Even though I enjoy and greatly appreciate technology, a number of friends and others over the years have often referred to me as a Luddite. I resisted the change from analog to digital audio (I bought into CD’s years after everyone else and still prefer the warmth and quality of good analog audio); I resisted the change from analog to digital photography (I still prefer film and a view camera); and I resisted iPhones until their 3rd version, when owning one became a very obvious way to increase my productivity on many fronts (Status Updates from the field are not relevant to productivity ;)). The iPhone and other bits of technology became very relevant and important recently when about three weeks ago I went on assignment into the California Desert for The Wilderness Society (TWS).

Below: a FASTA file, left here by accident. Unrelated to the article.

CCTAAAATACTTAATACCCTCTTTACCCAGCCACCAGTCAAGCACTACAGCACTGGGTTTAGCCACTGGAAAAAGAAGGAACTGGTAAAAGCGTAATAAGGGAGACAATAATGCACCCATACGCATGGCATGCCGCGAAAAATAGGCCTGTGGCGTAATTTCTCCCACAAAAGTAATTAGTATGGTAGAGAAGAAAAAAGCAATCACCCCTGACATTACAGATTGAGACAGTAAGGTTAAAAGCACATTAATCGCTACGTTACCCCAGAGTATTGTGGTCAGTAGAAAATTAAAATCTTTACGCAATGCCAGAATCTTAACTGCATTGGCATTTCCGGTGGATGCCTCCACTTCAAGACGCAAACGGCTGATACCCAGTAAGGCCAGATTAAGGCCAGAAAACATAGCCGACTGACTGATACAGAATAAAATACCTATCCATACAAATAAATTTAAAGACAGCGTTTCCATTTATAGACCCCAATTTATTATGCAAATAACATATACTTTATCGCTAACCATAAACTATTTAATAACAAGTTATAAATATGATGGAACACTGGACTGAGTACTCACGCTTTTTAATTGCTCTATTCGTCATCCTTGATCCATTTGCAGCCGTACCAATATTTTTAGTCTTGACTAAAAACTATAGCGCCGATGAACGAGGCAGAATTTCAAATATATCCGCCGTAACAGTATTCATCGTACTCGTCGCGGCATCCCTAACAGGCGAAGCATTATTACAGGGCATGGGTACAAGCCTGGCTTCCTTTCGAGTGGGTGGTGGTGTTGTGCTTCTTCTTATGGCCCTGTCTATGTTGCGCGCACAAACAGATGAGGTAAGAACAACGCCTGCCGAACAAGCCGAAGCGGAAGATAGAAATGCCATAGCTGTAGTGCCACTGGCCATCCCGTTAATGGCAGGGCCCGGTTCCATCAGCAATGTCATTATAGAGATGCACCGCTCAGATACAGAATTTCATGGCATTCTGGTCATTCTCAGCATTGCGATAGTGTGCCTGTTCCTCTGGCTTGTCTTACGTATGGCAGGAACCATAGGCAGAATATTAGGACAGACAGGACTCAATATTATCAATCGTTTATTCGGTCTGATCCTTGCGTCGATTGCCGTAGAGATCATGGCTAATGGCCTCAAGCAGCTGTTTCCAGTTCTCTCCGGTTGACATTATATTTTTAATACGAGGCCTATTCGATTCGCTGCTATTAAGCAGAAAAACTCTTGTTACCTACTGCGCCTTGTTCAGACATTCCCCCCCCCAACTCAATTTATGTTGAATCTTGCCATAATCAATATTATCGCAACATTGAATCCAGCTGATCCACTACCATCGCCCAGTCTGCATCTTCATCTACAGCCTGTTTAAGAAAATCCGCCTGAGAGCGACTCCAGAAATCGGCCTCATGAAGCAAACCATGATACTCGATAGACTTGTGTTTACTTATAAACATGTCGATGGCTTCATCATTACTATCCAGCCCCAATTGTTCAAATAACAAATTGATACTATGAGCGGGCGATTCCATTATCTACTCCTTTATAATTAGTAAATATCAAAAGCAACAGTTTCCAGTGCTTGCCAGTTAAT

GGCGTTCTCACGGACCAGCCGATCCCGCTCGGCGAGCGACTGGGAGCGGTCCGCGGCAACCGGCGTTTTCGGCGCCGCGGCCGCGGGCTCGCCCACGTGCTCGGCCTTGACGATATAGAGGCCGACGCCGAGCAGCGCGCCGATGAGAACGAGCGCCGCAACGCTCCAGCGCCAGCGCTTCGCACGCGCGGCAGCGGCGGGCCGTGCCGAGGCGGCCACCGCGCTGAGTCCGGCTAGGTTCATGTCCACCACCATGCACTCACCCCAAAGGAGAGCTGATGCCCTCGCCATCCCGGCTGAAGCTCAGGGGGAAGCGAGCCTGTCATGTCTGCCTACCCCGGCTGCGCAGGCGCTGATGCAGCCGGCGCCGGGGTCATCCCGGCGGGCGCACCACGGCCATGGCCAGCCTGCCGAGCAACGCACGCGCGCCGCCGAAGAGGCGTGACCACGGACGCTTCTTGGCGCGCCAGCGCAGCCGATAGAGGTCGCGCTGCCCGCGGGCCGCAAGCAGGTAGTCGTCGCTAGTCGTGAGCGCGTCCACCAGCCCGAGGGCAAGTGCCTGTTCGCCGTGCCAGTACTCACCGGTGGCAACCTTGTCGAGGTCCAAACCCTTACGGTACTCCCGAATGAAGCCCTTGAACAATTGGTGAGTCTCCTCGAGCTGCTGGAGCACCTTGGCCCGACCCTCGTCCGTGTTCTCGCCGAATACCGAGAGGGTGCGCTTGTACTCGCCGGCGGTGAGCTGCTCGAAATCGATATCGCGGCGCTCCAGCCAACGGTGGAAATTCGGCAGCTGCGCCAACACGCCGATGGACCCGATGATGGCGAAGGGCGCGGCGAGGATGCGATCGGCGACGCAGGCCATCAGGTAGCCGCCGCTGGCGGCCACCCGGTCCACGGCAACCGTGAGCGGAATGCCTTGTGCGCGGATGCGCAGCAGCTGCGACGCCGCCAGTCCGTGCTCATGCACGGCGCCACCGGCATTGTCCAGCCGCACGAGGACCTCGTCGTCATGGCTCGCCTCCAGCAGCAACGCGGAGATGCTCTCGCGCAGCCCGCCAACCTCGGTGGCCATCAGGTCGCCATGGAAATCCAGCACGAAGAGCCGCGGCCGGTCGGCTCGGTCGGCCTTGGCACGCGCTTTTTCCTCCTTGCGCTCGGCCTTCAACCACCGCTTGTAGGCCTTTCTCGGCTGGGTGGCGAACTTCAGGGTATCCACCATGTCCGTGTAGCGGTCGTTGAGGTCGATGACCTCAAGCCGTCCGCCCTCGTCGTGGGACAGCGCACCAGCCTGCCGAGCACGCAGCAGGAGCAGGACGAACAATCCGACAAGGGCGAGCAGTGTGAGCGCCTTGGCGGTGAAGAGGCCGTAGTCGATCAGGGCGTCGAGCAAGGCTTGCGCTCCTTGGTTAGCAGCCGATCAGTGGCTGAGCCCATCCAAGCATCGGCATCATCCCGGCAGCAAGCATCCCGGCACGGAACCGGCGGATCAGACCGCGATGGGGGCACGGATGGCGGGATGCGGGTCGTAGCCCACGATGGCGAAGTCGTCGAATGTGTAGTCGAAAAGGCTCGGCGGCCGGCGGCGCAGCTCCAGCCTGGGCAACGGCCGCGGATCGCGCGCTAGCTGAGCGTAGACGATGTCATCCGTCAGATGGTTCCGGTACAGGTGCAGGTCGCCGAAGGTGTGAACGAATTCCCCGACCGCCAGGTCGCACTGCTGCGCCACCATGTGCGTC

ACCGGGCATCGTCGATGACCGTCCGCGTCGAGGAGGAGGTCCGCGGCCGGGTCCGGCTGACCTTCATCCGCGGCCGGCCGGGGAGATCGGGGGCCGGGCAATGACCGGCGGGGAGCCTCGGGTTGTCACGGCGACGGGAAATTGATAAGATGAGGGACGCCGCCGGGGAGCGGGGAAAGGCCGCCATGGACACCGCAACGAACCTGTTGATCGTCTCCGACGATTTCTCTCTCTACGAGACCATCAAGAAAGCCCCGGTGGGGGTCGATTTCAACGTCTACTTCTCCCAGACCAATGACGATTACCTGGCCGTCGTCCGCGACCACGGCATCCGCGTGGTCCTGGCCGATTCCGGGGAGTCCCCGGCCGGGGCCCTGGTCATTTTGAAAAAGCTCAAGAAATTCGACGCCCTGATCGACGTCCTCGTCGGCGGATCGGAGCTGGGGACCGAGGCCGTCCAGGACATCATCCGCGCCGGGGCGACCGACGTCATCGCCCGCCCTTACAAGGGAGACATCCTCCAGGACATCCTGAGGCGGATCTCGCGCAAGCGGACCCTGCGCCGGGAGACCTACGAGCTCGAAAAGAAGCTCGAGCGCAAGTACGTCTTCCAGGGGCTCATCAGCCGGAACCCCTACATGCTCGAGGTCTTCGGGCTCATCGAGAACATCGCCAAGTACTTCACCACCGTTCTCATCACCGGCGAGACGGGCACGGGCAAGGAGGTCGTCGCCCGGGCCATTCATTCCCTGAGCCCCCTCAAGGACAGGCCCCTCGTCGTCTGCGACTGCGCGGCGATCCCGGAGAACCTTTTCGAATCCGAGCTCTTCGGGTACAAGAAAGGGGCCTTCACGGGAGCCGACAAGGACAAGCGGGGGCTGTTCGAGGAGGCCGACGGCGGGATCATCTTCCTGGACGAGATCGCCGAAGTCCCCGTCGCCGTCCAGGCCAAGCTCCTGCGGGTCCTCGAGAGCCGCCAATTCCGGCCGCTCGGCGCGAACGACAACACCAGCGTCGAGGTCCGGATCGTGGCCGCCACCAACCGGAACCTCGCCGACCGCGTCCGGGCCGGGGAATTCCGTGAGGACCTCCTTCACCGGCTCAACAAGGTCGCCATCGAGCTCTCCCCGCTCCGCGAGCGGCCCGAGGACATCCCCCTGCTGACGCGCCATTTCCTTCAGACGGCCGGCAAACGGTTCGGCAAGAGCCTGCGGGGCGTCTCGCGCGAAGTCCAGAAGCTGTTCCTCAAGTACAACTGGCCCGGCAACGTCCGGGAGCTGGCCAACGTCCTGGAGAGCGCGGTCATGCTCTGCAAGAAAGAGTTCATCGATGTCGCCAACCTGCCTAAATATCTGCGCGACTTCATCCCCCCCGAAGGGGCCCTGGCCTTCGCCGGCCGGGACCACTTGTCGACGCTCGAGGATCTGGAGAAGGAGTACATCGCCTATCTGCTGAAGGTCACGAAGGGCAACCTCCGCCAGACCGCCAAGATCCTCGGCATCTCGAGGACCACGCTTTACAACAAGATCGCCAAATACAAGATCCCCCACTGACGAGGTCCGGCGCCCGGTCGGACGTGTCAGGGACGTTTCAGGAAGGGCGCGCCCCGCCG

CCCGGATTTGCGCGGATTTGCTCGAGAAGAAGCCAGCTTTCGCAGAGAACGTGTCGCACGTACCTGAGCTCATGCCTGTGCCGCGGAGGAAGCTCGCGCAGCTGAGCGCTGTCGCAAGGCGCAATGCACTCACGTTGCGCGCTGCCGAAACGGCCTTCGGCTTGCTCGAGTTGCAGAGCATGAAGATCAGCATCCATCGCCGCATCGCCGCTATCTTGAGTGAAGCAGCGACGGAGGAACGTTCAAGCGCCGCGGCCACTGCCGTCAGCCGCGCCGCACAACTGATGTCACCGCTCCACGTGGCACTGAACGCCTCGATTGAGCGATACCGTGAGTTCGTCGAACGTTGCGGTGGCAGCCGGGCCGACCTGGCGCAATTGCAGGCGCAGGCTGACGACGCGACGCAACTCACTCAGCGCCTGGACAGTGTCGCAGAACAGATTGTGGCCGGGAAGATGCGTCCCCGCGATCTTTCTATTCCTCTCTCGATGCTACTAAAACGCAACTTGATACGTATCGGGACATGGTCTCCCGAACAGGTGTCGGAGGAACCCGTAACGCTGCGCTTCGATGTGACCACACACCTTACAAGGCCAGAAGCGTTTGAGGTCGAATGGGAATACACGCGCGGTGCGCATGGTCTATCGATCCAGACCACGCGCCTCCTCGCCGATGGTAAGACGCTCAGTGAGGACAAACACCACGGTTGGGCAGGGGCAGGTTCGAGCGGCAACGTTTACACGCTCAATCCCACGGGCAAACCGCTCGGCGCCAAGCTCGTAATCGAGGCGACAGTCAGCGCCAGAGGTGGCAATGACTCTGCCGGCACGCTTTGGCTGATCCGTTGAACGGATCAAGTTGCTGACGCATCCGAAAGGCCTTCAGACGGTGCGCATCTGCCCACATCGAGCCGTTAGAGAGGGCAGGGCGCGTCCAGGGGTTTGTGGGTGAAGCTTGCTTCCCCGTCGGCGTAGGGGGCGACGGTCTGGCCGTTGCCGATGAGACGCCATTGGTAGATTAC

Unless you live in the western United States, you’re likely unaware that the U.S. Department of Energy has fast-tracked twenty-four solar energy development projects on desert public lands throughout six southwestern states. Here in California, four Solar Energy Zones (SEZ) have been proposed, with the majority of the acreage occupying pristine California desert landscapes. It goes without saying that these are controversial and contentious proposals, and the conservation community has recommended that the Bureau of Land Management (BLM) not designate two of the proposed solar zones in California (Pisgah and Iron Mountain) because of conflicts with wildlife habitat and nearby National Parks. Accordingly, TWS hired me to illustrate the diverse and undisturbed plant communities, wildlife habitat, and overall beauty found in these proposed SEZ’s. Because these SEZ’s are only in the proposal stage, no ground has been broken; there are no boundary lines or stakes on the ground; and no fences or other guides to indicate the exact boundaries of these huge proposed SEZ’s (the proposed Pisgah SEZ is 23,950 acres; the proposed Iron Mountain SEZ is 106,522 acres). So how does a photographer determine where to stand and point the camera when working with such a large and remote “job-site”?